Surrounded by natural beauty and filled with affordable housing, Workington has plenty going for it when it comes to property.
Workington and its surrounding countryside is tucked between the Cumbrian coast to the west and the Lake District National Park to the east. The Solway Coast Area of Outstanding Natural Beauty is just 30 miles away.
The town expanded during the 18th century thanks to coal mining and steel working, but it suffered from the decline of its traditional industries. However, regeneration over the last few years has given the town a new lease of life.
Also in its favour are the house prices. The current average is £147,000, which is an eye-catching drop from the average of £200,000 across Cumbria as a whole. You can take a look at the latest prices here.
Living in Workington: what to expect
As a former industrial town, Workington has a wide selection of 19th- and 20th-century terraces that radiate from the centre. But big improvements to the town have helped it to move away from its industrial past.
In the early 2000s, ambitious regeneration programmes rejuvenated the town centre. The crumbling 1960/70s shopping arcade was knocked down and replaced with a £50 million Washington Square Shopping Centre complex, and the streetscape was improved with new artwork, paving and seating. As a result, the town continues to be the shopping hub of the local area.
Escaping to areas of natural beauty is also easy. A short drive brings you to the mountains and lakes of the Lake District and the nearby coast offers miles of scenic walks.
Where to start your property search
The property market in Workington is primarily made up of Victorian and 1920s-1950s properties, with the spacious terraces and semis of the latter era being popular choices for family homes.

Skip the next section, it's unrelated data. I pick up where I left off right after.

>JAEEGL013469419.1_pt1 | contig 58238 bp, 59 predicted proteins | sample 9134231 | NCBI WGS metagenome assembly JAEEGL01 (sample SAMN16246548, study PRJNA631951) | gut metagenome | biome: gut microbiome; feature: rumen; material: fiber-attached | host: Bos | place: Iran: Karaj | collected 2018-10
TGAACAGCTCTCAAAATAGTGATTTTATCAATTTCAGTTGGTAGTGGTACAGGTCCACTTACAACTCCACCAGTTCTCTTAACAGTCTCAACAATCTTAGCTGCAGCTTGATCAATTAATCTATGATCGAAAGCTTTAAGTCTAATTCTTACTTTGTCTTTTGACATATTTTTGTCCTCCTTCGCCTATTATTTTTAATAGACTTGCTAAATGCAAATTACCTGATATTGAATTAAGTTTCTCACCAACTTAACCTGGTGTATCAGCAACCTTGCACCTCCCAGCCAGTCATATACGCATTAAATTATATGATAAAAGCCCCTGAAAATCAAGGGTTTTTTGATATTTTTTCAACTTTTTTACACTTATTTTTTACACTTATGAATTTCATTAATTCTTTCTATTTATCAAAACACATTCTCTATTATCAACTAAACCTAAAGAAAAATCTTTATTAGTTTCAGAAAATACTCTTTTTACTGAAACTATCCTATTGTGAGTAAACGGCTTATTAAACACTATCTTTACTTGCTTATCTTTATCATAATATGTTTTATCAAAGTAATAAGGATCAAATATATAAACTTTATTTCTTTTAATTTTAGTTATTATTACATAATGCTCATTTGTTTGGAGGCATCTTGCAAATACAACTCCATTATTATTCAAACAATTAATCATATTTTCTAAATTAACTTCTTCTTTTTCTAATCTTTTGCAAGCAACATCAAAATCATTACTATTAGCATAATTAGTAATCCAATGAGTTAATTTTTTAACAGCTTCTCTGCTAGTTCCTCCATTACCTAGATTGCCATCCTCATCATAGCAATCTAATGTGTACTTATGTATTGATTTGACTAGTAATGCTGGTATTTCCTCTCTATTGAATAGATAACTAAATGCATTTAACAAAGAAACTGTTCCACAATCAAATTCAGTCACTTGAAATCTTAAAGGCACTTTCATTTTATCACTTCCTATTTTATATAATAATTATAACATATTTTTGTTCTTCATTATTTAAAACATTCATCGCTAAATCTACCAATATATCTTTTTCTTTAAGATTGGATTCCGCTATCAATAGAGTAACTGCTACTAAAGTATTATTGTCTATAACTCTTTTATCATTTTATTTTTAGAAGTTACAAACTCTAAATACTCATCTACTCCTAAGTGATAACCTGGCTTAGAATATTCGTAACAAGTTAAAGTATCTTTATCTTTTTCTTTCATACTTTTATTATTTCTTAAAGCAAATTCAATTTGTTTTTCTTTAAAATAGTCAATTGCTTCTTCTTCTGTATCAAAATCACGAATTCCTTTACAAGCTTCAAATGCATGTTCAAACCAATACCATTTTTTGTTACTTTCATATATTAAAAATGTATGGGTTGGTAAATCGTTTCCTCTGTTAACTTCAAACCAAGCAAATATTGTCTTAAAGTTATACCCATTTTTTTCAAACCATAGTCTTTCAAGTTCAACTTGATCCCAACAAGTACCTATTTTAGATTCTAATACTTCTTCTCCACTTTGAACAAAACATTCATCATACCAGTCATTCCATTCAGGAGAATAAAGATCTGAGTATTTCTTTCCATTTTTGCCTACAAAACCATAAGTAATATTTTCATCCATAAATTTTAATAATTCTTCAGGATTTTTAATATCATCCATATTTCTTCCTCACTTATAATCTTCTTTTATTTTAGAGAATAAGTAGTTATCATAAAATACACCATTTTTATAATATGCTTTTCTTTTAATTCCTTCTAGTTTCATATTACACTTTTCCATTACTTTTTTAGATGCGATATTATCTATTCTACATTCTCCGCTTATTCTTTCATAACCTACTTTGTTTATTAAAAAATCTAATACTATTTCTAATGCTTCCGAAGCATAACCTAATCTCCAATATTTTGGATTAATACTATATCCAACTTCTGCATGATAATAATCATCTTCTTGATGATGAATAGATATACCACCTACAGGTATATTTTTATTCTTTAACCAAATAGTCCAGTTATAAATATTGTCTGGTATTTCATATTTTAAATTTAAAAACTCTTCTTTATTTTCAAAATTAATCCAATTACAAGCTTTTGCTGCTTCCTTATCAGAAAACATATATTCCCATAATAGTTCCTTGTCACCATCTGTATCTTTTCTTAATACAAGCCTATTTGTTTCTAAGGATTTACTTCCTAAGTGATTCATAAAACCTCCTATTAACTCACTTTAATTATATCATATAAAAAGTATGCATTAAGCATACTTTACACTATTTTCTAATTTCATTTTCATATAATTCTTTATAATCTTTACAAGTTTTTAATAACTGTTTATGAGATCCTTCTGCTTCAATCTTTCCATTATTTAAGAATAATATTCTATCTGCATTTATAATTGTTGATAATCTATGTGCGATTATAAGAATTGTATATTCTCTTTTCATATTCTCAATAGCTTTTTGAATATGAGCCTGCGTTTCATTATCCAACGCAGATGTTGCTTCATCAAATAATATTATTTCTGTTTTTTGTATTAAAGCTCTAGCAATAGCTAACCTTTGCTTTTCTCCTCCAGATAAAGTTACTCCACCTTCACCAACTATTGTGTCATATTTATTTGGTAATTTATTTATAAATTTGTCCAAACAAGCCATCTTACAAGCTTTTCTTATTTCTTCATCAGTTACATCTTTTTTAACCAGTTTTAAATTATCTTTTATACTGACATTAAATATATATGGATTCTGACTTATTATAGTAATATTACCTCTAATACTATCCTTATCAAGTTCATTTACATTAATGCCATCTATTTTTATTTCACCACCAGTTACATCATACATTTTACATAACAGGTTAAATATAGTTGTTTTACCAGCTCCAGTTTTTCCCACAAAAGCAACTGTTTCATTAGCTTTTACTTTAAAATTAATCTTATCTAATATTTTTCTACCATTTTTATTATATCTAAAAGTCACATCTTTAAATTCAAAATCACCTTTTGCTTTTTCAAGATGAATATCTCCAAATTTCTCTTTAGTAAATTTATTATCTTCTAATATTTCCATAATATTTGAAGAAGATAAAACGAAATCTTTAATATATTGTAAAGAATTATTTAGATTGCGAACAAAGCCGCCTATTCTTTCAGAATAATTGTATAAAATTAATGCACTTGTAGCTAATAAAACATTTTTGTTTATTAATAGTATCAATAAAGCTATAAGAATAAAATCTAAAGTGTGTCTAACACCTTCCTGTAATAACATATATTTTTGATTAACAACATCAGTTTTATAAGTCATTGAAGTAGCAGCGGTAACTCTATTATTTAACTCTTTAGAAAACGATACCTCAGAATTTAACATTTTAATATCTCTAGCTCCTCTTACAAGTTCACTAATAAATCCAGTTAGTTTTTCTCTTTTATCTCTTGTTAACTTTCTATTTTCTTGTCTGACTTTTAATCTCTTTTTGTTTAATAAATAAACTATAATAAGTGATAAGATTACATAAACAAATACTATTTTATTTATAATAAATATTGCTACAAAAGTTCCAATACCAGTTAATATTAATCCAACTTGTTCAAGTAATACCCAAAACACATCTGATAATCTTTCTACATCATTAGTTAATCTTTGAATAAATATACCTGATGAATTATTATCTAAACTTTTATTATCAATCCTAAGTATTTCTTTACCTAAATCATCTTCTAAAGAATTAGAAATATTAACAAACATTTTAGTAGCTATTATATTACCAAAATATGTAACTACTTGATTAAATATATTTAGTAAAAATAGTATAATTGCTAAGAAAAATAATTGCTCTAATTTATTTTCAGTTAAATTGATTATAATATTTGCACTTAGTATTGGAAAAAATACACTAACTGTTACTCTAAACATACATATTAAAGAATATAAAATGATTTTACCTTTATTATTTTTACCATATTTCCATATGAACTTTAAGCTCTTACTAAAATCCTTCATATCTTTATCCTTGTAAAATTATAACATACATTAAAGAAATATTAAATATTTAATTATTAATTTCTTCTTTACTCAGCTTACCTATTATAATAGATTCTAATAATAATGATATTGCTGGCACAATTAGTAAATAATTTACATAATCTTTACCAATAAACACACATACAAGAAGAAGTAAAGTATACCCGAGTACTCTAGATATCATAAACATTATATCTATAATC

Most of Workington’s oldest houses can be found in the centre of the town, particularly in the terraced streets that emanate from Vulcan Park and the train station. Here first-time buyers, buy-to-let investors and couples will find plenty of low-cost, period housing, including refurbished properties and those in need of modernisation.
Also, keep an eye out for the three-storey townhouse terraces that frequently come to market, such as those on Harrington Road. These properties boast large hallways, four bedrooms and elegant bay windows.
Listed buildings are occasionally available in the town centre. And for something really special, look out for apartments in the converted Ladies Walk Brewery, which was originally built in the mid-19th century.
For large homes from the early-20th century, try heading to Calva Brow near Barepot or Stainburn Road in the Stainburn area. Both are to the north east of the town and have imposing detached properties, many of which are set back from the road behind trees.
The town also has an abundance of post-war housing from the 1940s and 1950s, including bungalows, terraces and semi-detached properties. Try Mitchell Avenue and Hillcrest in the Northside area of town, and Douglas Road, Grasmere Avenue, Wastwater Avenue, Newlands Lane, Mossbay Road and Elterwater Avenue in the Clay Flatts area to the south.
Newer properties are cropping up too. The recently built Honister Park development on Infirmary Road offers one- and two-bedroom apartments and two-, three- and four-bedroom townhouses, all of which are located close to the town centre.
Getting around Workington
By rail: Workington train station is located in the north-west corner of the town and is managed by Northern Rail. Regular services are available to Carlisle, with a journey time of less than one hour, and Lancaster, which takes two hours. Stops include Barrow-in-Furness, Sellafield and Whitehaven.
By car: Workington has several major A roads that connect the town with the motorway network. The A595 and A596 travel north east to Carlisle, where the M6 heads north to join the A74(M) to Glasgow. The A66 traverses the National Park from the east of the town to join the M6 at Penrith for southbound journeys to Preston, Birmingham and on to London.